The life of a sporting superstar can certainly be an enviable one. Footballers, formula one drivers and cricket players alike are lucky enough to be paid obscene amounts of money in return for doing what they love, and yet depression in the world of sport seems to be more prominent than ever. This leads so many of us to ask “how can they be depressed when they have everything?”.
An important distinction to make is that depression is not synonymous with simply ‘being miserable’. Mental health is an extremely complex and confusing subject, even more so because we cannot see it directly and it does not need a cause. Speaking from experience, I was completely ignorant of the effect that depression or anxiety can have on our lives and the lives of our loved ones until I had to face it myself.
I was also completely ignorant of just how helpless we can become against a completely irrational way of thinking, and how it can turn you into someone almost unrecognisable. Depression is an illness that discriminates no less than the common cold, and as human beings, sporting idols are as susceptible to its symptoms as you or I.
So why is it that mental health problems are becoming more evident in sport? The industry, by its nature, provides those lucky enough to be part of it with extreme highs and lows in addition to constant nationwide scrutiny. On top of this, many sporting professionals feel a need to appear infallible to teammates and fans alike, and deem their own mental illness as a weakness. The scale of the social and media pressure means it is unsurprising that some are pushed to breaking point.
However, has this not always been the case in sport? Perhaps the increase in diagnosed cases means society’s fight against mental illness is slowly turning. The number of people suffering may not be rising, but instead we are finally learning to talk about depression objectively and honestly instead of hiding it. If this is the case, surely we can take heart from the number of household names brave enough to show struggles with mental health for what they are – completely normal.
We often hear about the fall of sporting idols. We hear about what a pity it is that the youth of today look to the likes of divisive stars such as Wayne Rooney and Tiger Woods for an acceptable example of how to act. Whether sportsmen and women act correctly or not, there will always be thousands or more replicating their actions. Surely this opens up an opportunity? Mental health problems are best dealt with by talking about them, by facing up to them and recognising they are nothing to be ashamed of.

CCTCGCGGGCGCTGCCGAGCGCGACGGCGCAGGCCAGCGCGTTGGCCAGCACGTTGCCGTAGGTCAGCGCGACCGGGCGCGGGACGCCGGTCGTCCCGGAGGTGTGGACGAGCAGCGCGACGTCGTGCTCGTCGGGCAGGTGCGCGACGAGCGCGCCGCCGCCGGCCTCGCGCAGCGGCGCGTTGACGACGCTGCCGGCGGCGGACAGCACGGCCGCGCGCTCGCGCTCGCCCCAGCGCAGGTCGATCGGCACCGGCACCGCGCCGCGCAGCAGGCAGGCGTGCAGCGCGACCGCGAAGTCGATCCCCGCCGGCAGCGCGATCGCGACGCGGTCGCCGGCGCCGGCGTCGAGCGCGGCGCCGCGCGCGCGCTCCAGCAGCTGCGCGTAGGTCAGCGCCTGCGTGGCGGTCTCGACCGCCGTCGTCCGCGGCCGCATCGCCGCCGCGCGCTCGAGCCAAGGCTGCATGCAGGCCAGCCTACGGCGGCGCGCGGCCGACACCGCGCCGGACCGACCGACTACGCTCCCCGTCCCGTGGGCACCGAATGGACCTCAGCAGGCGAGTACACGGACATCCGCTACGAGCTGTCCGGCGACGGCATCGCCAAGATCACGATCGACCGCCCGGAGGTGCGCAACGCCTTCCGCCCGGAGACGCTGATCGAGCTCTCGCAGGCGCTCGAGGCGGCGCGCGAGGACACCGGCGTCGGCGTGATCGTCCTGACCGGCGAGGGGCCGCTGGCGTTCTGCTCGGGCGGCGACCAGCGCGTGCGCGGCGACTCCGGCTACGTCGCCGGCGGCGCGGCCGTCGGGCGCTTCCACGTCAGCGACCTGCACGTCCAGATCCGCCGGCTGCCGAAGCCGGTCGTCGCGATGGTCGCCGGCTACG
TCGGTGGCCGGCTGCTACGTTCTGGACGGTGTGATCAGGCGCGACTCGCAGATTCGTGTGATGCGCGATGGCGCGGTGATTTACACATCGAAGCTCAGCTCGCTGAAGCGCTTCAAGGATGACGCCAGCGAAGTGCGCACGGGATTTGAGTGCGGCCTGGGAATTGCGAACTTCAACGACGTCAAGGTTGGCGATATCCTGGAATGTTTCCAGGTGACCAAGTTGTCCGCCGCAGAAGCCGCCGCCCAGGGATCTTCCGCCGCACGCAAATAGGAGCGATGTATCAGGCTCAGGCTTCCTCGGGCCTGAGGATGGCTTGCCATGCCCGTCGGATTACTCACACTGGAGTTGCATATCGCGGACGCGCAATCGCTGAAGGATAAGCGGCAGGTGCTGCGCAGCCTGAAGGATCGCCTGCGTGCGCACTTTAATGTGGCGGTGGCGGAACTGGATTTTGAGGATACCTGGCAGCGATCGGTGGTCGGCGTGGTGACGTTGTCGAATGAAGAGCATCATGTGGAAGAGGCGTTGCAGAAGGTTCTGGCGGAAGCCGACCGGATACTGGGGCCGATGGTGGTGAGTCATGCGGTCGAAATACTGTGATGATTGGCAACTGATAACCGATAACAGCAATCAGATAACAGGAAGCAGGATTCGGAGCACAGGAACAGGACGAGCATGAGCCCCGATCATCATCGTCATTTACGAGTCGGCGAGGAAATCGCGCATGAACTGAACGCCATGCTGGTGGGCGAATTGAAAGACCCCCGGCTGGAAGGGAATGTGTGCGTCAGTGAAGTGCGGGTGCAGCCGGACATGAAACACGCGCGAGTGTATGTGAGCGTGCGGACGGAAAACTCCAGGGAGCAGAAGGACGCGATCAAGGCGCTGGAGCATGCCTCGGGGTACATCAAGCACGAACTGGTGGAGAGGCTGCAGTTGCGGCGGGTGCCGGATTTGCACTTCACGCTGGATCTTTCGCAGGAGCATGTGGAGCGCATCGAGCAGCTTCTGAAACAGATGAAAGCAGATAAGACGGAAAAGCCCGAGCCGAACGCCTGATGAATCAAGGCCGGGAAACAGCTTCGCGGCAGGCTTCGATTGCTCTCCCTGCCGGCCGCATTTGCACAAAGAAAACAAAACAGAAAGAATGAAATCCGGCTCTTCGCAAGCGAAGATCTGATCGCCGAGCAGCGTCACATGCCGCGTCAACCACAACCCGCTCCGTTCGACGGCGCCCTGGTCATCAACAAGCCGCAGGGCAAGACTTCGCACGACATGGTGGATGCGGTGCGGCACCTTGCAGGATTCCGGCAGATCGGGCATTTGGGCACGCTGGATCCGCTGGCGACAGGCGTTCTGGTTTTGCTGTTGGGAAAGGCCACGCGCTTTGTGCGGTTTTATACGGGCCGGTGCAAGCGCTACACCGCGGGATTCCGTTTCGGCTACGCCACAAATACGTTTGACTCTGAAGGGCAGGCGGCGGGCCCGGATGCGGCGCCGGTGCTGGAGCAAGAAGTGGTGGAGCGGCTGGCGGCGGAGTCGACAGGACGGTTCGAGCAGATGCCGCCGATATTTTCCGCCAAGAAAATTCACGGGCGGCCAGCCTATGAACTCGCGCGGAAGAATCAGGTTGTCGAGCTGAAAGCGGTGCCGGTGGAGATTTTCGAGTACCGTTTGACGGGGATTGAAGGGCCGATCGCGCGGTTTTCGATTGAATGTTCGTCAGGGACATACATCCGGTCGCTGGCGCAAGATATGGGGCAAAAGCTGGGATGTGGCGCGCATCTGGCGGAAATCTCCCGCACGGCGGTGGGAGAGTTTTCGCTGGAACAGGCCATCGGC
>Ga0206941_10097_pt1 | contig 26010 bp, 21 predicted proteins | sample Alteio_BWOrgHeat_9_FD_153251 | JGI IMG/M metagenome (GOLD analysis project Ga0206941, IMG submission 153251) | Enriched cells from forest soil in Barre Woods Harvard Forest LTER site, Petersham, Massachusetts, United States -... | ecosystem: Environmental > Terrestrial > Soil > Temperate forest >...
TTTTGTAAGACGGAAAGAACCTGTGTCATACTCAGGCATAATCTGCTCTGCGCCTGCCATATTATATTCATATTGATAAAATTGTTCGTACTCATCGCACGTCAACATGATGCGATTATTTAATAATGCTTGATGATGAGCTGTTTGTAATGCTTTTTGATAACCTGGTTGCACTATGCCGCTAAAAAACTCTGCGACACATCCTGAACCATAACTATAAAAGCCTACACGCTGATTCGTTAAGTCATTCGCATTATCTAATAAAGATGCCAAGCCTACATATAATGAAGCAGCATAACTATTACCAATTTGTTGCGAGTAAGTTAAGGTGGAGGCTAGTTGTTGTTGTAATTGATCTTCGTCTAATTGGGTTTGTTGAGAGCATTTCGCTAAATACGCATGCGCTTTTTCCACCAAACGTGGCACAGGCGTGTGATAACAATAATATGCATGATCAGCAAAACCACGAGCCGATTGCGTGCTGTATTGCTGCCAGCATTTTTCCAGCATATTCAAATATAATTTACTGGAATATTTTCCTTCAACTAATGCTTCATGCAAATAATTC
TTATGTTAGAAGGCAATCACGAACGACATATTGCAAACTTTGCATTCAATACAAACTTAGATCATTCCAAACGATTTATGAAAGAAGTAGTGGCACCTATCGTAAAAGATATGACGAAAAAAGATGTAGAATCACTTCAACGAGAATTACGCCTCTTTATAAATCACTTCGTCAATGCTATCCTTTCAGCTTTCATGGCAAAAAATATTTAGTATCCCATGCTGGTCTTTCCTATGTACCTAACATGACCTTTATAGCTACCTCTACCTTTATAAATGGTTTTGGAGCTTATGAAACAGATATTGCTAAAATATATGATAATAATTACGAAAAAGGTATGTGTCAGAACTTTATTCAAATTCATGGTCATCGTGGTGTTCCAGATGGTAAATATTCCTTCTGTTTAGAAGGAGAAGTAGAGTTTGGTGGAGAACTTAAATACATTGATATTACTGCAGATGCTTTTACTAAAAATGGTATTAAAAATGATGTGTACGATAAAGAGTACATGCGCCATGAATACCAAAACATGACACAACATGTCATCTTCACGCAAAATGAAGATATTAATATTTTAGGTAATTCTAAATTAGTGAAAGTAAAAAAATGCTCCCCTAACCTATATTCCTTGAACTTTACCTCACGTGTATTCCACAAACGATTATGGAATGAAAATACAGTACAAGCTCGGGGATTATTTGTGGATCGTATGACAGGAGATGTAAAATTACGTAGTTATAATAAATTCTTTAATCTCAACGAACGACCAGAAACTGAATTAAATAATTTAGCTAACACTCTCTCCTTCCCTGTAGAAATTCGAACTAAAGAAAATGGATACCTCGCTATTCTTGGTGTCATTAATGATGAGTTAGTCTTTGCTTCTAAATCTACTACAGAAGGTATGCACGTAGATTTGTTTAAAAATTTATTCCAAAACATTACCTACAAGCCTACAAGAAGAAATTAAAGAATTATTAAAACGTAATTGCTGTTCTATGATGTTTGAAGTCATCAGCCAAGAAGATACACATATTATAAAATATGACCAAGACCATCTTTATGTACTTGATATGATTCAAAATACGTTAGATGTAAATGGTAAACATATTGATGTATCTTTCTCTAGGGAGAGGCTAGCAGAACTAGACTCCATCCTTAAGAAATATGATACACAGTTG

Therefore it isn’t the moody footballers or promiscuous golfers who we should be looking to for inspiration. We should be looking to the likes of Kelly Holmes and Jonathan Trott, figures who have battled with depression and still reached the pinnacle of their profession.
The infectiousness of the actions of sportspeople has often been deemed a curse, maligned by parents who see their children biting chunks out of each other on the football pitch in a Luis Suarez-esque fit of rage. So why not idolise those who truly merit it?
Those brave enough to come out and speak of their battle with mental illness have the capacity to change the behaviour of a generation, and in doing so prove that depression and anxiety cannot stop anyone from being a success. Surely if we can manage this then we can make progress in changing attitudes towards mental illness and eliminate any stigma we associate with it.
Matt Dean, Mind Your Head Society Treasurer
If you’re feeling stressed or affected by any of the issues raised in this article you can find out more information, or book an appointment, with the University’s Wellbeing centre here. You can also talk to Voice, who offer a confidential service run by students, for students, here.
You can also like Mind Your Head Society on Facebook to keep up with their Mental Health Awareness Week and National Eating Disorders Awareness Week events.bookmark me